I would like to talk about Chinese name, as today I got called as “Mr. Renjian”. Even though I am somewhat got used to “Dear Zhou”, I am somewhat not got used to this “Mr. Renjian” yet.
I know there are different naming rules across countries. So mis-using names should not considered as a big problem. But I do believe that everyone should know the Chinese naming rules, as Chinese is the country with most population and the nations with second most online users. So knowing Chinese rules will help you a lot if you come across with a Chinese.
Chinese name is also simple to remember. Its format would be:
The pattern of English name is:
<Surname> <Family Name>
And these days, we do not distinguish surname or family name sometimes. We may call “First Name” and “Second Name”. The order of the name is important. In China, we always call someone in <Family Name> <Surname>, <Surname>, Mr./Mrs./Ms. <Family Name> or “little/old <Family Name>” for nickname. We Chinese never call someone’s name in pattern of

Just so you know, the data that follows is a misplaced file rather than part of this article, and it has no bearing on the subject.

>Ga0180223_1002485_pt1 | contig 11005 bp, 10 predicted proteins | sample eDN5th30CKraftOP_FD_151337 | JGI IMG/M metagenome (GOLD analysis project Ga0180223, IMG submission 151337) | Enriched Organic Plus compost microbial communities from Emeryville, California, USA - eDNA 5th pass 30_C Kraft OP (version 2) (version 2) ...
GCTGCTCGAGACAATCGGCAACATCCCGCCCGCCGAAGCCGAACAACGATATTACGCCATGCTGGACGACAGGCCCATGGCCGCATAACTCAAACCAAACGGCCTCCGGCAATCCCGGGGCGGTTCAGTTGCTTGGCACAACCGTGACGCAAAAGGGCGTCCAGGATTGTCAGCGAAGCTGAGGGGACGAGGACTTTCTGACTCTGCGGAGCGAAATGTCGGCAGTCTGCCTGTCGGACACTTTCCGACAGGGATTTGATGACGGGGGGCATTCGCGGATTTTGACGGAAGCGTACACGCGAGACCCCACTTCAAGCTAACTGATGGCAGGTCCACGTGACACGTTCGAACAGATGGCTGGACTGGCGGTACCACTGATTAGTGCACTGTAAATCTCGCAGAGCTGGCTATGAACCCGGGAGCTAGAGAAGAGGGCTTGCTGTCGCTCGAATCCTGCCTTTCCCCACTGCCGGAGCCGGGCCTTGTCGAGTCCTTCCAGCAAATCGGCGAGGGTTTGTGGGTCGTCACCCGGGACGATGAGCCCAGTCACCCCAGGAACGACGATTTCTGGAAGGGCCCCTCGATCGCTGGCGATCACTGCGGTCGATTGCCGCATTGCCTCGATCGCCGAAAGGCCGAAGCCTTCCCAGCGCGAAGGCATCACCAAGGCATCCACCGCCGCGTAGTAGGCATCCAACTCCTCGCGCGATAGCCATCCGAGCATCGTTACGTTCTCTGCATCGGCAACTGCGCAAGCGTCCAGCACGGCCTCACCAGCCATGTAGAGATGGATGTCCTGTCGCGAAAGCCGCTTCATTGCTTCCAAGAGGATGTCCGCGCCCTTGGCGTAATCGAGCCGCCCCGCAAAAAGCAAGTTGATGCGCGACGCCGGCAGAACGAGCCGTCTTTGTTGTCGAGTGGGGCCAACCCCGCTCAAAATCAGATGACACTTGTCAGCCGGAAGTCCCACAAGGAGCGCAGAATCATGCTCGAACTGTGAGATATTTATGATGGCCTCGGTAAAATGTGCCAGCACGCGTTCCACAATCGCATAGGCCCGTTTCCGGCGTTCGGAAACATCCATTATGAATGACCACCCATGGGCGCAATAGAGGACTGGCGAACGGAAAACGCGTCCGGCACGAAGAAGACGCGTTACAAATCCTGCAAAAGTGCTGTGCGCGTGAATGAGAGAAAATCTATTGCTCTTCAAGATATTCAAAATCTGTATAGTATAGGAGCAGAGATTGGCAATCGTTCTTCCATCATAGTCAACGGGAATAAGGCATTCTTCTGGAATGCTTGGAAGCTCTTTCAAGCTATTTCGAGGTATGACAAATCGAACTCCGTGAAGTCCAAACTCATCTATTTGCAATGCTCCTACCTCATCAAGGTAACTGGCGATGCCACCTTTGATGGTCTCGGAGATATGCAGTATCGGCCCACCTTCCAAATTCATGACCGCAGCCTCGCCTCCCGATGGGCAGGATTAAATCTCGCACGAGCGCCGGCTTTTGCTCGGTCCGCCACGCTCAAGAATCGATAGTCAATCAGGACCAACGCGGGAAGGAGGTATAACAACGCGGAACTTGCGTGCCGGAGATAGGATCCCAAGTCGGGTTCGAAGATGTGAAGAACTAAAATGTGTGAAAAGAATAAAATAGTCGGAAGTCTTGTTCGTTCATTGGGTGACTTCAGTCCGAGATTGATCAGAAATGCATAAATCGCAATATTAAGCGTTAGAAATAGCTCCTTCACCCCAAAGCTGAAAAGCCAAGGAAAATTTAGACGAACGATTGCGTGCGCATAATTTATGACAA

“<Surename> <Family Name>”.
And here is my name: Zhou Renjian. And you can call me “Zhou Renjian”, “Renjian”, “Mr. Zhou”, “Little/Old Zhou” or “Dear Renjian”. Don’t call me
“Mr. Renjian”, “Little Renjian” or “Dear Zhou”. Even though I got lots of “Dear Zhou” in my emails and got used to such calling, I still find out somewhat gabby for such calling.
There are about 100 common known family names in China. It is very easy to remember a few (At least the first few). Here is the list:
Zhao, Qian, Sun, Li, Zhou, Wu, Zheng, Wang, Feng, Chen, Zhu, Wei, Jiang, Shen, Han, Yang, Zhu, Qin, You, Xu, He, Lv, Si, Zhang, Kong, Cao, Yan, Hua, Jin, Wei, Tao, Jiang, Qi, Xie, Zou, Yu, Po, Shui, Dou, Zhang, Yun, Su, Pan, Ge, ….